In the early oral traditions of the Upanishads, the guru–shishya relationship had evolved into a fundamental component of Hinduism. The term "Upanishad" derives from the Sanskrit words "upa", "ni" and "şad" — so it means "sitting down near" a spiritual teacher to receive instruction; the relationship between Krishna and Arjuna in the Bhagavad Gita portion of the Mahabharata, between Rama and Hanuman in the Ramayana, are examples. In the Upanishads and disciples appear in a variety of settings. Sometimes the sages are women, the instructions may be sought by kings. In the Vedas, the knowledge of Brahman is communicated from guru to shishya by oral lore. Within the broad spectrum of the Hindu religion, the guru–shishya relationship can be found in numerous variant forms including tantra; some common elements in this relationship include: The establishment of a teacher/student relationship. A formal recognition of this relationship in a structured initiation ceremony where the guru accepts the initiate as a shishya and accepts responsibility for the spiritual well-being and progress of the new shishya.
Sometimes this initiation process will include the conveying of specific esoteric wisdom and/or meditation techniques. Gurudakshina, where the shishya gives a gift to the guru as a token of gratitude the only monetary or otherwise fee that the student gives; such tokens can be as simple as a piece of fruit or as serious as a thumb, as in the case of Ekalavya and his guru Dronacharya. In some traditions there is never more than one active master at the same time in the same guruparamaparya. In paramapara, not only is the immediate guru revered, the three preceding gurus are worshipped or revered; these are known variously as the kala-guru or as the "four gurus" and are designated as follows: Guru – the immediate guru Parama-guru – the guru of the Parampara or specific tradition Parātpara-guru – the guru, the source of knowledge for many traditions Parameṣṭhi-guru – the highest guru, who has the power to bestow mokṣa Traditionally the word used for a succession of teachers and disciples in ancient Indian culture is parampara.
In the parampara system, knowledge is believed to be passed down through successive generations. The Sanskrit word figuratively means "an uninterrupted series or succession". Sometimes defined as "the passing down of Vedic knowledge", it is believed to be always entrusted to the ācāryas. An established parampara is called sampradāya, or school of thought. For example, in Vaishnavism a number of sampradayas are developed following a single teacher, or an acharya. While some argue for freedom of interpretation others maintain that "Although an ācārya speaks according to the time and circumstance in which he appears, he upholds the original conclusion, or siddhānta, of the Vedic literature."Akhara is a place of practice with facilities for boarding and training, both in the context of Indian martial artists or a Sampradaya monastery for religious renunciates. For example, in the context of the Dashanami Sampradaya sect, the word denotes both martial arts and religious monastic aspects of the trident wielding martial regiment of renunciate sadhus.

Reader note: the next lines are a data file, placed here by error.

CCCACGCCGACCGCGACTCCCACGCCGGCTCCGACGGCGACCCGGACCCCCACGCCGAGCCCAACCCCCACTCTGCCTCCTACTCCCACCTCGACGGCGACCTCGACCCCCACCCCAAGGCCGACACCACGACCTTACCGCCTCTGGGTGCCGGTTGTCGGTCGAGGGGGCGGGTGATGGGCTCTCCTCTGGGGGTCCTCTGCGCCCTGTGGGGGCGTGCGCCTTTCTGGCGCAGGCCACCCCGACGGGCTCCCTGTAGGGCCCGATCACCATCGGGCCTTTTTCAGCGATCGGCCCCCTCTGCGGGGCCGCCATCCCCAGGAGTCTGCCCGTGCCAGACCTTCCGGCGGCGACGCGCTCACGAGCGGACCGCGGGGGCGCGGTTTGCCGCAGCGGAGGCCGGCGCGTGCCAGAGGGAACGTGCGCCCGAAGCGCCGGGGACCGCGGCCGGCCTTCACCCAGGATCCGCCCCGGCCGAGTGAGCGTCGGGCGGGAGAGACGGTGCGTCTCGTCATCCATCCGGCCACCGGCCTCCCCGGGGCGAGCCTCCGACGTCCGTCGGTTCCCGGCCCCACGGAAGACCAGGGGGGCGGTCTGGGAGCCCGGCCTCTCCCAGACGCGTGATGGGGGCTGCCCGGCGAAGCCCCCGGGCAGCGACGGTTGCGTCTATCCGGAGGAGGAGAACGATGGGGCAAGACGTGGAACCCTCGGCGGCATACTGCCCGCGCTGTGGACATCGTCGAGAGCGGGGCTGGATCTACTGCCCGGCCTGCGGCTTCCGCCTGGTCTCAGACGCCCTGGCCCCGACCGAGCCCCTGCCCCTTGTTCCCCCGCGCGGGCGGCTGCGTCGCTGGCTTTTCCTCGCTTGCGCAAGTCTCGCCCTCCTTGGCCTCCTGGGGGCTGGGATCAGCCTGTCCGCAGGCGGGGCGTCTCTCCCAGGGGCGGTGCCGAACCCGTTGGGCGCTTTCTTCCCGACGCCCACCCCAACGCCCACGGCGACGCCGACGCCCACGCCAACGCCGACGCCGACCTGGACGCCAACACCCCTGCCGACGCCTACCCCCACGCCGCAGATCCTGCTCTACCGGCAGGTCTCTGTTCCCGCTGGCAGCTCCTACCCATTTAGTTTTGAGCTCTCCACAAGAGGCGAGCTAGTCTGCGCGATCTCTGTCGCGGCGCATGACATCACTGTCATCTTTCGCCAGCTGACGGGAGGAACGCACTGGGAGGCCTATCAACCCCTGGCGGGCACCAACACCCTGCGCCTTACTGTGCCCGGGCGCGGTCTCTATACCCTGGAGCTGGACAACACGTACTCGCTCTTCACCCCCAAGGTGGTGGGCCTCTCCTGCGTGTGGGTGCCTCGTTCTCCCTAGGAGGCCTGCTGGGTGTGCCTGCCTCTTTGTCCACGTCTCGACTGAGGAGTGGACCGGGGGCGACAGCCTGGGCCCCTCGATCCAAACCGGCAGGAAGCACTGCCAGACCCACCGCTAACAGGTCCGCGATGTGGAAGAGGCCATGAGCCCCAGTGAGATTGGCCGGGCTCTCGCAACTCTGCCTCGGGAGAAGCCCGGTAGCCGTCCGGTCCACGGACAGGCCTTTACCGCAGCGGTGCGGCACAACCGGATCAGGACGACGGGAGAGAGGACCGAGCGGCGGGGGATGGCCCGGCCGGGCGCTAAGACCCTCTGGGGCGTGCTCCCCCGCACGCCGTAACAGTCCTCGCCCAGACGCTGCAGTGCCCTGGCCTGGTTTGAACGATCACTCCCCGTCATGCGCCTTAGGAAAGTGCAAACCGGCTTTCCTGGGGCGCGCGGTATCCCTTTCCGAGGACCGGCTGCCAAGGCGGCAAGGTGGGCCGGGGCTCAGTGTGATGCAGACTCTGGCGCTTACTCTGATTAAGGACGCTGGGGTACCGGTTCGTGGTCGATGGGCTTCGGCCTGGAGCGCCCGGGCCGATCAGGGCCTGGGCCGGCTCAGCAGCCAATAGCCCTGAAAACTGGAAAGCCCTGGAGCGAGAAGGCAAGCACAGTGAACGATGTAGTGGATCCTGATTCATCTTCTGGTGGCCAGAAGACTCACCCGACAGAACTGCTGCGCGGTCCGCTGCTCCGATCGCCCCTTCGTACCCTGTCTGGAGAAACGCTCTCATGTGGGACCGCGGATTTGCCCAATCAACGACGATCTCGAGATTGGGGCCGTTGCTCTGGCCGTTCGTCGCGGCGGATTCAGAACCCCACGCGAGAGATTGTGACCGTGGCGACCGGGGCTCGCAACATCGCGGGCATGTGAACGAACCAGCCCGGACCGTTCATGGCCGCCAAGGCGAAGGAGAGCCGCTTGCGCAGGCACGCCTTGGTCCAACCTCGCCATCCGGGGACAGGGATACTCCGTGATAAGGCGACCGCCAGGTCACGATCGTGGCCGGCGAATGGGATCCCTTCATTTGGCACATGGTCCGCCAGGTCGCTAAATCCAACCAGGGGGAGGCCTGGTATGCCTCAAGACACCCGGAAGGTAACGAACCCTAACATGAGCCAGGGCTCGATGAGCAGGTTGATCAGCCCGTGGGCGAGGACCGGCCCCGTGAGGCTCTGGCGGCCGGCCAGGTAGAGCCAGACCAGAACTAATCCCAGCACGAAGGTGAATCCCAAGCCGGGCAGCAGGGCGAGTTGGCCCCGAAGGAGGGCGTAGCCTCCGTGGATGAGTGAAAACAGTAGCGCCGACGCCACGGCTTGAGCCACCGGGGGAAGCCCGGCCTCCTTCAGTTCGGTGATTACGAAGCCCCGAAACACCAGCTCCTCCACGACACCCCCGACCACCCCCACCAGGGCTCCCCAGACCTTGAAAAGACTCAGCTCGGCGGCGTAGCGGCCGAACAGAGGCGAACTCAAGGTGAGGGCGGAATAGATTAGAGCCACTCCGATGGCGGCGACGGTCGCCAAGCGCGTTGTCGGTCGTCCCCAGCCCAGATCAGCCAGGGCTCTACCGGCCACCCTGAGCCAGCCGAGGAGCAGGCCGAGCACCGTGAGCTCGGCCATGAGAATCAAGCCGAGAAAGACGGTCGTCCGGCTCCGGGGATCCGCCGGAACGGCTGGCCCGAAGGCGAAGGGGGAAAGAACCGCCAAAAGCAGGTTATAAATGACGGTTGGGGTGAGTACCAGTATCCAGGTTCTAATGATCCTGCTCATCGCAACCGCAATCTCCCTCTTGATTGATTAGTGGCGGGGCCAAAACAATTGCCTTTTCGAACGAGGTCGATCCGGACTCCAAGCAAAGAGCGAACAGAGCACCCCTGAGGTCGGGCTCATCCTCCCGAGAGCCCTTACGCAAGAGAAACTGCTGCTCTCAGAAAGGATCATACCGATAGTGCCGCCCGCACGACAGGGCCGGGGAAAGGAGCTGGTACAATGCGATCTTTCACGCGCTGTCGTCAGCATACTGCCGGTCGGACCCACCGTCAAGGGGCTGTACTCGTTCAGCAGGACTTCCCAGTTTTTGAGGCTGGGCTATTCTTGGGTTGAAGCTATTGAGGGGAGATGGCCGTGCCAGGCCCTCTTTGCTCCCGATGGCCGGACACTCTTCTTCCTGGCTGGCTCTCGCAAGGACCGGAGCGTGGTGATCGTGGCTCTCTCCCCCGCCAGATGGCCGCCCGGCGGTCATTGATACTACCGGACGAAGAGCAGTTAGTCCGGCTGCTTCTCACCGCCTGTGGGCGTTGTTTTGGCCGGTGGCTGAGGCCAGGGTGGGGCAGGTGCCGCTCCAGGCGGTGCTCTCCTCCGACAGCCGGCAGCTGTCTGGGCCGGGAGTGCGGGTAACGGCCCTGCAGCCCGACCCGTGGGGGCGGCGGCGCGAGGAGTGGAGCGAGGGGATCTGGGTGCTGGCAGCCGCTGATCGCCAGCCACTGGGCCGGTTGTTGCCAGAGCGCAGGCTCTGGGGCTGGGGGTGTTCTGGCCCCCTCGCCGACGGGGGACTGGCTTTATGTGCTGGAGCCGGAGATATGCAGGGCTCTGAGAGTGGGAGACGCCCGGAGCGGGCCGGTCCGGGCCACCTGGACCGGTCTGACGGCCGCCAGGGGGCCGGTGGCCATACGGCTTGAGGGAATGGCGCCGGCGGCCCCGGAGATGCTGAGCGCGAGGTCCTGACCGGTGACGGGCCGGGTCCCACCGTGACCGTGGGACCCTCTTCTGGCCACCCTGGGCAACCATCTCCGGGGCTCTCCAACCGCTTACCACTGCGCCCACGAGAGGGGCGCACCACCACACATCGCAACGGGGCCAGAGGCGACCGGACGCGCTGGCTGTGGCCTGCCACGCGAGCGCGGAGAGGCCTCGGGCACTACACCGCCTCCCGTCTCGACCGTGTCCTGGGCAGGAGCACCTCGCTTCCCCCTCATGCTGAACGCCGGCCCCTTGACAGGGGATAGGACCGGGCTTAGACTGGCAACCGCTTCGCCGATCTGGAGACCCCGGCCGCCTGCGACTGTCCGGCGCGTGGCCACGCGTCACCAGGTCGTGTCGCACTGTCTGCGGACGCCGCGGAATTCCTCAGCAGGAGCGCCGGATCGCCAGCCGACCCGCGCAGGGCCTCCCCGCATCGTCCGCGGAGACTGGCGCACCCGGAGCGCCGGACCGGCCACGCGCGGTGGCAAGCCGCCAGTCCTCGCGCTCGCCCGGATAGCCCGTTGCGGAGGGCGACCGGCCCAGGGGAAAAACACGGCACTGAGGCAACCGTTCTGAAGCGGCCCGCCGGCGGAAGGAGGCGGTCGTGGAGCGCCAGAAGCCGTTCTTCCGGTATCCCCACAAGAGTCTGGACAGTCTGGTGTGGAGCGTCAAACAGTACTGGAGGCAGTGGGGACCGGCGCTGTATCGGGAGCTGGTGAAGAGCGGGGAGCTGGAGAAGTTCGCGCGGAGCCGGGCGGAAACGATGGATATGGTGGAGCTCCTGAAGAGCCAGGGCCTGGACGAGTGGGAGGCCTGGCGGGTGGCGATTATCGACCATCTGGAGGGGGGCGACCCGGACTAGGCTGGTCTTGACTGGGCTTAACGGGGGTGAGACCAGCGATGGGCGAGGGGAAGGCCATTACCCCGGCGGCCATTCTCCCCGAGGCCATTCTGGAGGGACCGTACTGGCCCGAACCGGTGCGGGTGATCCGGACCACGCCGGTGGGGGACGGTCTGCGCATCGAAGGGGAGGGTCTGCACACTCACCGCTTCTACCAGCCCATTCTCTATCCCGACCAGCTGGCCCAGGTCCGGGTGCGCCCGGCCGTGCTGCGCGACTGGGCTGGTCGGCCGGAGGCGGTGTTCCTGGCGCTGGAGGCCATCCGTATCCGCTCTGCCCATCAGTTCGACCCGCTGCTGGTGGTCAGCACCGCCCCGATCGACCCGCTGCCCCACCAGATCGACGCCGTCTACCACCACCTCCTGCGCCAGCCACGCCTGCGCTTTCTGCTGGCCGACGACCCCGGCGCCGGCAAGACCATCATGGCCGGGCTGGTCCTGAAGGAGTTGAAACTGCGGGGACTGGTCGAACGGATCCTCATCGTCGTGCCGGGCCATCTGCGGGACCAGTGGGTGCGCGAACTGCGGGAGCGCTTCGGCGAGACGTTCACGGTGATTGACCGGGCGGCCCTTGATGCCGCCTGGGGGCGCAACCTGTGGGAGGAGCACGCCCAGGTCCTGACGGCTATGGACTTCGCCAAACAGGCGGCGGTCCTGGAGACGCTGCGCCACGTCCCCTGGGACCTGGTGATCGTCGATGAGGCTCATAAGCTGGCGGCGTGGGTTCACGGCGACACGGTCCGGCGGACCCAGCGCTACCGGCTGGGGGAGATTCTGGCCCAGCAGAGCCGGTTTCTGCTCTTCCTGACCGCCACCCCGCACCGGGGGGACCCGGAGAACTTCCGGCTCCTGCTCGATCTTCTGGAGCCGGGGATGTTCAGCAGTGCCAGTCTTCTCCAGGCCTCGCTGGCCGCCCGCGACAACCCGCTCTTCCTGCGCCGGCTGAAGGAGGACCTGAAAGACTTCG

There is a variation in the level of authority. The highest is that found in bhakti yoga, the lowest is in the pranayama forms of yoga such as the Sankara Saranam movement. Between these two there are many variations in form of authority. Advaita Vedānta requires anyone seeking to study Advaita Vedānta to do so from a guru; the guru must have the following qualities: Śrotriya — must be learned in the Vedic scriptures and sampradaya Brahmanişţha — figuratively meaning "established in Brahman". The seeker must serve the guru and submit his questions with all humility so that doubt may be removed.. According to Advaita, the seeker will be able to attain liberation from the cycle of births and deaths; the guru–shishya tradition plays an important part in the Shruti tradition of Vaidika dharma. The Hindus believe that the V
Traditionally, an ashram-Hindi is a spiritual hermitage or a monastery in Indian religions. The term ashram comes from the Sanskrit root śram-. According to S. S. Chandra, the term means "a step in the journey of life". In contrast, according to George Weckman, the term ashram connotes a place where one strives towards a goal in a disciplined manner; such a goal could be ascetic, yogic or any other. An ashram would traditionally, but not in contemporary times, be located far from human habitation, in forests or mountainous regions, amidst refreshing natural surroundings conducive to spiritual instruction and meditation; the residents of an ashram performed spiritual and physical exercises, such as the various forms of yoga. Other sacrifices and penances, such as yajnas were performed. Many ashrams served as gurukulas, residential schools for children under the guru-shishya tradition. Sometimes, the goal of a pilgrimage to the ashram was not tranquility, but instruction in some art warfare. In the Ramayana, the princes of ancient Ayodhya and Lakshmana, go to Vishvamitra's ashram to protect his yajnas from being defiled by emissary-demons of Ravana.